This morning I received a note from a member of the FAG (Find a Grave) team:
I’ve been going thru my husband’s tree all morning trying to find deaths and burials for all of the Nichols clan and have decided that there are many probably buried in Sand Hill Cemetery in Dummer, and a few more I think I will find in Riverside Cemetery in West Milan. I haven’t gotten to go to Sand Hill yet to take photos. […] the Sand Hill Cemetery will be my next project as time allows.
Louisa Jackson Nichols grave marker.
Three of your Nichols people married people in my husband’s Jackson line. Lois was one… [after her husband’s death], she returned home [from Wisconsin] and was buried in her family’s plot in Percy Cemetery in Stark. (I do want to stop back there on a less sunny day and get a better pic of her headstone). That was the first cemetery we did completely, and since it was donated to the town by one of my husband’s Potter family it was a special place to start doing this.
More of the Nichols people died in Stark, but if they were buried in Stark they don’t have headstones because I have photographed all the graves in three of the cemeteries there. I still have more searching to do in Stark’s Emerson cemetery to make sure they aren’t there… but I believe they would have been buried in Sand Hill in Dummer which is right next door.
I will let you know if I […] find any of their graves.
In the 1970s, I poked around this New Hampshire area in a search for family grave sites. I knew some of the clan was buried here because Great Aunt Ruth had worked with a local librarian, who found written records concerning the family.
Ms. J. solved one problem, as she indicated my third great-grandmother Fannie and her husband Jonathan had died in the years before the Civil War.
Because both were in their 40s when they died, I suspect disease killed them. At that time, death certificates often read, “lung fever.” Or rheumatic fever as in the case of Great Grand Uncle George.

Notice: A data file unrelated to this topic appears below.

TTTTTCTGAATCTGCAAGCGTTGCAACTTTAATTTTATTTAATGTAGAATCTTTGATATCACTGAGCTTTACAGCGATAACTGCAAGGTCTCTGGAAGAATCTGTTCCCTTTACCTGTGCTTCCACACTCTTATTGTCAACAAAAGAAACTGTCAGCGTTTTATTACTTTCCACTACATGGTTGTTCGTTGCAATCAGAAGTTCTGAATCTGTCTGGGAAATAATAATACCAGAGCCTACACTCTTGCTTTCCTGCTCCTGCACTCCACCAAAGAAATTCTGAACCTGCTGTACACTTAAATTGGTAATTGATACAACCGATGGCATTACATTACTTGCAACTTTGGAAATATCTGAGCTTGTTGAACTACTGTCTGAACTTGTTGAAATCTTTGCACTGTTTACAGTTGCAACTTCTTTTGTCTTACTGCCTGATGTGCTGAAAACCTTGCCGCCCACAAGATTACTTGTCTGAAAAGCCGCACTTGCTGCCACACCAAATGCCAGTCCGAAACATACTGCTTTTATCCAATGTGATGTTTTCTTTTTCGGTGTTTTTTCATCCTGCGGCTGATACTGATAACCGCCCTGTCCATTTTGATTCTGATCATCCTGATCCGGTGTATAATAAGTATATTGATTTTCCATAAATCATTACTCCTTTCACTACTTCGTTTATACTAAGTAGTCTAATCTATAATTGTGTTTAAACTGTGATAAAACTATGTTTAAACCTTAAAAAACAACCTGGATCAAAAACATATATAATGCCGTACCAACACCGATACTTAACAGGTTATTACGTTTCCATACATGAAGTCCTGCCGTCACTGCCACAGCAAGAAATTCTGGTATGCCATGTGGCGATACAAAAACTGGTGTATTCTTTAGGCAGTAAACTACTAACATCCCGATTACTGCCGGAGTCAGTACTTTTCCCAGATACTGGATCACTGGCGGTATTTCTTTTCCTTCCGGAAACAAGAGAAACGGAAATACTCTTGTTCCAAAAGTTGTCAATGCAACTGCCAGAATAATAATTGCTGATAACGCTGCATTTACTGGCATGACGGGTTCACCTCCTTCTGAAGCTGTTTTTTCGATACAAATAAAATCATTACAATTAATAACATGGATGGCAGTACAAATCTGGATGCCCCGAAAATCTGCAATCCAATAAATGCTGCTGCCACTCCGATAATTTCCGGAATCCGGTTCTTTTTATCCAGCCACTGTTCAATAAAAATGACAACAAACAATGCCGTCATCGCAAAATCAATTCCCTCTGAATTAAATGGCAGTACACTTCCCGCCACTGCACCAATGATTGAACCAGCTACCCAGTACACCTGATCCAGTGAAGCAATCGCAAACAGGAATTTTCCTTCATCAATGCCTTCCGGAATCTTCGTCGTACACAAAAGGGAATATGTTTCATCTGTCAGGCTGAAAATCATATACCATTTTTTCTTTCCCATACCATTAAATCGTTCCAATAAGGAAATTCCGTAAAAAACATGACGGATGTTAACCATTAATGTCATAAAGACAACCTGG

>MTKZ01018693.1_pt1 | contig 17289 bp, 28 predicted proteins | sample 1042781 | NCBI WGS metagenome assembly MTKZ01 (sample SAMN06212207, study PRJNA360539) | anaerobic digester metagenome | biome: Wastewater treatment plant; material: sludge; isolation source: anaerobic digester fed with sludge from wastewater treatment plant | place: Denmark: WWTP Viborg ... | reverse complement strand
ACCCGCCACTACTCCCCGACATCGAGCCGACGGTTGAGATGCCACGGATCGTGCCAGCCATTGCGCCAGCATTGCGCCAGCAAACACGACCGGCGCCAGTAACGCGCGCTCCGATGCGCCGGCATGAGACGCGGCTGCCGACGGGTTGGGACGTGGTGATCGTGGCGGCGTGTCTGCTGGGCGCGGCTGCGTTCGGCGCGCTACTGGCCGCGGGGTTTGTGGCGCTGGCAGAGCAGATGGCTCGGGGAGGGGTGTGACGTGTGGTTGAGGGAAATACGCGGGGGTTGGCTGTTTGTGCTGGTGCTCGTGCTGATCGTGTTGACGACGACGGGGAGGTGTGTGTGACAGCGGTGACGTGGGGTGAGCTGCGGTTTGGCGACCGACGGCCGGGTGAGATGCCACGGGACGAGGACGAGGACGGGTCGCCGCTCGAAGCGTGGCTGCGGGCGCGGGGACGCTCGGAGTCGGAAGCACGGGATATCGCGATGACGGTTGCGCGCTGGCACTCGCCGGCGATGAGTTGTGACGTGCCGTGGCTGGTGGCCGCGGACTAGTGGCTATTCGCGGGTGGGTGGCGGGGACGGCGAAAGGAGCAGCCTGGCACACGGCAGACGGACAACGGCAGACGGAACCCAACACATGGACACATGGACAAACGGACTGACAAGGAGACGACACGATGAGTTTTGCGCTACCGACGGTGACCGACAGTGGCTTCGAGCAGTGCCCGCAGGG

The end of the eighteenth century and entire nineteenth century were filled with danger for ordinary Americans. Both Jonathan and Fannie had grandfathers in the Maine Militia during the American Revolution, one of them traveling as far as Valley Forge with Washington.
Captain Lorenzo P. Adley
Evangelical Christians and devoutly religious, these nineteenth century New Englanders were as opposed to slavery as they had been to the U.S. invasion of Mexico.*
Fannie’s six sons fought for the Union during the Civil War. Daughter-in-law Ellen’s brother Lorenzo, wounded several times, went back into battle four times, rising from the rank of private to Captain. On his last leg of service during the Civil War, he led a USCT (colored troops) as its commanding officer. He survived the Civil War and returned to his settlement to marry a Scots-Irish-Canadian girl and serve in several political offices.
After the war, many family members left New England to work with the Chicago and Northwestern RR in Wisconsin.
Wisconsin was settled first by the French, then New Englanders. Historian Richard White describes this settlement in The Middle Ground. White argues these white people found a way to peacefully co-exist with the American Indian population.
Laura Ingalls Wilder’s family was among the early settlers in Wisconsin, and her first book, Little House in the Big Woods describes her life as a girl during this time.
Like many American girls, I was given this book to read when I was about eight years old.
My grandmother gave my Dad James Fenimore Cooper’s Last of the Mohicans to read when he was a boy.
This is how people share their family history.